Summer vacation is nearly over. And while parents are largely focused on the looming first day of school and making sure their students are properly geared up for day one, it’s also important that parents gain awareness of the common credit mistakes that they may be tempted to make during the time when they’re getting their kids ready for the school bus.
All students need new school clothes, most likely because they’ve outgrown the clothing they wore last year or they’re trying to stay current with the trends. That means that you’ll probably be spending time with them at the mall visiting a variety of the national retail chains or you’ll be doing some online shopping. Almost every store will be offering a discount on your purchases if you’re willing to apply for a new store credit card. Generally, this isn’t that big of a deal. But, you should be aware of how the application for new retail credit cards may affect your credit scores.
First, every time you apply for a credit card, the lender is going to pull one of your three credit reports. That means a new credit inquiry will appear on one of those reports. Inquiries can lower your credit scores, although the impact is generally minor at worst and negligible at best. But, if your credit scores are already marginal, then every point is important. As a result, a few new inquiries may make the difference between obtaining an approval or a denial, and between a higher or lower interest rate.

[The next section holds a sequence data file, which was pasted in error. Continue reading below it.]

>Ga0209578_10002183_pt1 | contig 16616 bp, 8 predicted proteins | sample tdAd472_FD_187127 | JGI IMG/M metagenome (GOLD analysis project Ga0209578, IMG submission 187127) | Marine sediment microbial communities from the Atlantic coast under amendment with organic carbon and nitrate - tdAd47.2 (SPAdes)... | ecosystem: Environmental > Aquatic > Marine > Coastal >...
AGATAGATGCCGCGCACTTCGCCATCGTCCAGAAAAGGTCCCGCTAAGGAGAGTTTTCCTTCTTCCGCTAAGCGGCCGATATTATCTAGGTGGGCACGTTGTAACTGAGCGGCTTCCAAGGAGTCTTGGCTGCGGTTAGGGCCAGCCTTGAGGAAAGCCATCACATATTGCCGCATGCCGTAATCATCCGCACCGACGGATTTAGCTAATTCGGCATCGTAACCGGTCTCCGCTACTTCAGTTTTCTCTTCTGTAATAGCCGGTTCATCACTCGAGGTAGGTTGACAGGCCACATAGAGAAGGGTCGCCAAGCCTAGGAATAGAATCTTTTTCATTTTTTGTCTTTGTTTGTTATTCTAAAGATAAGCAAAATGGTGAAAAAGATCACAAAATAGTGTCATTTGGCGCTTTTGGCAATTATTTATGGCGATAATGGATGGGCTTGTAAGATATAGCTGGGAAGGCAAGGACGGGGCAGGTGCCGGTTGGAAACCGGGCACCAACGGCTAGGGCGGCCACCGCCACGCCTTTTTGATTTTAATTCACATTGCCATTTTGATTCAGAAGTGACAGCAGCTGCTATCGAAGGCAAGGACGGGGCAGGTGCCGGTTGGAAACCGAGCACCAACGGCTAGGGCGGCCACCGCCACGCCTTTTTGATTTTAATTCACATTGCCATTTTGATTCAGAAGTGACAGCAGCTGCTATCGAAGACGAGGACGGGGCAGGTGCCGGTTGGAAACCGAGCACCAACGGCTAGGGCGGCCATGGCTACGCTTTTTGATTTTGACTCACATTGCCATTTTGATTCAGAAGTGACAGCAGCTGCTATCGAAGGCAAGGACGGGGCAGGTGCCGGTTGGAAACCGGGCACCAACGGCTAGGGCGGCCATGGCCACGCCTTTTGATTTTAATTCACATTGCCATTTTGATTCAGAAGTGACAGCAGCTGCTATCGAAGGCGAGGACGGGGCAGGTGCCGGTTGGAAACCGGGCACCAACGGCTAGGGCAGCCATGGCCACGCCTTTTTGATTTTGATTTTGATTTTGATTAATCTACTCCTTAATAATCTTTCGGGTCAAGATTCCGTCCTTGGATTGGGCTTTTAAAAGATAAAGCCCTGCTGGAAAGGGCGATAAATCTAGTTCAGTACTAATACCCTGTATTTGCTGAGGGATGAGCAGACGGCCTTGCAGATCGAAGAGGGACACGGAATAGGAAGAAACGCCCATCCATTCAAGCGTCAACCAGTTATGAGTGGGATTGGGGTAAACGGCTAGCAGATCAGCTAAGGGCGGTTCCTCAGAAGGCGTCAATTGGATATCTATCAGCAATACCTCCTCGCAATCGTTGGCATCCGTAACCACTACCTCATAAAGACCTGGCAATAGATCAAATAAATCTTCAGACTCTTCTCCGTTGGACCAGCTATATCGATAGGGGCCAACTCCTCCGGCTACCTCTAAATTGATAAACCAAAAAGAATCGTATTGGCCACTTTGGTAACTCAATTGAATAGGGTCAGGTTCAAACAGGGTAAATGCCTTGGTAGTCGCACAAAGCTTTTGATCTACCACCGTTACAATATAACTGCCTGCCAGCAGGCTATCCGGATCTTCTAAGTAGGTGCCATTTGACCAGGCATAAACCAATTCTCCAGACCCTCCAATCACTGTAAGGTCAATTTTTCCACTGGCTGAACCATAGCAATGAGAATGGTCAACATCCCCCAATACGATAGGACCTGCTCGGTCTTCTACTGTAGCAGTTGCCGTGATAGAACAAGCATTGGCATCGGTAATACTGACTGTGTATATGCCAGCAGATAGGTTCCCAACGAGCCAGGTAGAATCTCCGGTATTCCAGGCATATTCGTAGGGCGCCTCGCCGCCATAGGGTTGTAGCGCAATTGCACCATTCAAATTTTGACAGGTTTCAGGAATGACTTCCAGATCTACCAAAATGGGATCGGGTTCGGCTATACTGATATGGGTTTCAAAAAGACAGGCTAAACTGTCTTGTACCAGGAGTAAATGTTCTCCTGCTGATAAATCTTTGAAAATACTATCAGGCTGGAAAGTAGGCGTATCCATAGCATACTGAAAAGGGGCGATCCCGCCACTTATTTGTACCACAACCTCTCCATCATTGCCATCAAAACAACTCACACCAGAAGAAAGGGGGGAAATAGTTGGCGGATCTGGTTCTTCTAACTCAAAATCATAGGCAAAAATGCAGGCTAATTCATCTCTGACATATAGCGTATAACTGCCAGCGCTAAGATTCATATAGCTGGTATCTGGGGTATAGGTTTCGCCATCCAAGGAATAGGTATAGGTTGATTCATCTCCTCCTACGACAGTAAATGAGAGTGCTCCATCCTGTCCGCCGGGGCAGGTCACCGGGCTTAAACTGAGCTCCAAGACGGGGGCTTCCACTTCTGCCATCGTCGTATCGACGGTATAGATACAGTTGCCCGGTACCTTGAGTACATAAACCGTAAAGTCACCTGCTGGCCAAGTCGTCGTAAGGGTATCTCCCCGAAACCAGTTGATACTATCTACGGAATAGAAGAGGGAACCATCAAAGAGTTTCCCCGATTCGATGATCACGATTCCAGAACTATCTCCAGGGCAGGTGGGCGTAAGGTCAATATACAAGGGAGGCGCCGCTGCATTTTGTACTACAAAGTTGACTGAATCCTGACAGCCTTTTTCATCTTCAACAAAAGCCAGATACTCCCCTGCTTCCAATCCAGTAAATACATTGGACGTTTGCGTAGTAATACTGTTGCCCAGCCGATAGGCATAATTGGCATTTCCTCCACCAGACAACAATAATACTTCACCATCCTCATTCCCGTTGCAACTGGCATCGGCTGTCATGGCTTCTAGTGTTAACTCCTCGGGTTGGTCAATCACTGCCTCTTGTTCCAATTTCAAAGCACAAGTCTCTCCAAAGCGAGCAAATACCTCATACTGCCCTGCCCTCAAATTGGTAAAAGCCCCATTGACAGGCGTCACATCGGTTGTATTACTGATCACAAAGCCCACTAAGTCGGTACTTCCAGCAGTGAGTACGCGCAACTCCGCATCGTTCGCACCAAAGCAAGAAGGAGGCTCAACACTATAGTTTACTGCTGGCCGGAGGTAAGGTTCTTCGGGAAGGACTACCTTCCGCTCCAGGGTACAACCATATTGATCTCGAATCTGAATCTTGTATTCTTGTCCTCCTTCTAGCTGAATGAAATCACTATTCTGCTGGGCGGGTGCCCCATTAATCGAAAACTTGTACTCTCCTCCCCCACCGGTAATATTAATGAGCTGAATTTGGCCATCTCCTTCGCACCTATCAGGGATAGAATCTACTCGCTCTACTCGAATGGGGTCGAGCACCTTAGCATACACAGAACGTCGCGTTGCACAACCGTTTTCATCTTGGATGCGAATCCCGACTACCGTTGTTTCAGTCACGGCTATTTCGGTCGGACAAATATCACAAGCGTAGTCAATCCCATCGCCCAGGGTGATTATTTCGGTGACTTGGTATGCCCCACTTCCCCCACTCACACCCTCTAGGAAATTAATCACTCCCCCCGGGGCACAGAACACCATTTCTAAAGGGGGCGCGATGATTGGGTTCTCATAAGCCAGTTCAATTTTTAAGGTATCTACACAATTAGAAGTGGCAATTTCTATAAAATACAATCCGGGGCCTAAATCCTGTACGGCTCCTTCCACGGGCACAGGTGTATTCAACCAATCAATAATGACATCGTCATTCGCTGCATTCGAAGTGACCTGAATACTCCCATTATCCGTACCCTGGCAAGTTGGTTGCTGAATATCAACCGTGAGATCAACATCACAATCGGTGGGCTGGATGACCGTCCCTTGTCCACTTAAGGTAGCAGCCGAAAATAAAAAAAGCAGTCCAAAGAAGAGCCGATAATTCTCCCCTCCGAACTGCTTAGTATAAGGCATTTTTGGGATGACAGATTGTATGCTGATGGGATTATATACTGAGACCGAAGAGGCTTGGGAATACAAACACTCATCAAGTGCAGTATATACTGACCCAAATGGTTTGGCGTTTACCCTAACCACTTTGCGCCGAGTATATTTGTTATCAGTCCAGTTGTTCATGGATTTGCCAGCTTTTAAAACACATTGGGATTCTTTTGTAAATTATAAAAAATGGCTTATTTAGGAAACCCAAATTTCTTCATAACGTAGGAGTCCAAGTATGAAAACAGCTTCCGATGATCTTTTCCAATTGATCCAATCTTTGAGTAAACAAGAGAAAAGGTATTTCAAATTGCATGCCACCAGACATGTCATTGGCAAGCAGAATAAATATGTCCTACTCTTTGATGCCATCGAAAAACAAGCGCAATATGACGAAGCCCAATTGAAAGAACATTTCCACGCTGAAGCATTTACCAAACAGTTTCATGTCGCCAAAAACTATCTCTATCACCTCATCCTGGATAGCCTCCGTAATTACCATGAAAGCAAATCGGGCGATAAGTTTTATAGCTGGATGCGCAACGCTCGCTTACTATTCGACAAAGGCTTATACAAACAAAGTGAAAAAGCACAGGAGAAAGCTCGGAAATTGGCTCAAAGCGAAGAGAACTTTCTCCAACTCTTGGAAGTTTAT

Next, when you apply and are approved for a new retail store credit card, it’s only a matter of time before the account, which is formally referred to as a “trade line,” will be reported to the CRCs and find its way to your credit reports. Newly opened accounts will lower the average age of the accounts on your credit reports. That’s a mathematical certainty. This too can lower your credit scores, potentially more so than a few inquiries.
Finally, retail store credit cards almost always have very low credit limits, many times lower than $1,000. This means that even modest purchases can lead to a heavily leveraged credit card account. This too can lower your credit scores. This is referred to as your balance-to-limit ratio, and it’s a very important metric in your credit scores. You want to keep that ratio as low as possible to prevent your credit scores from dropping.
This does not mean that you should avoid buying school clothes, and it certainly doesn’t mean you should avoid taking advantage of the benefits afforded by using a newly opened retail store credit card to make your purchases. But, you should pay attention to the potential negative impact to your credit scores. And, if at all possible, you’d be wise to pay off any newly incurred school shopping debt well before you go out and apply for something like a mortgage or auto loan. That will ensure your credit scores are in the best shape possible at the time of your application.
Disclaimer: The views and opinions expressed in this article are those of the author John Ulzheimer and do not necessarily reflect the official policy or position of VantageScore Solutions, LLC.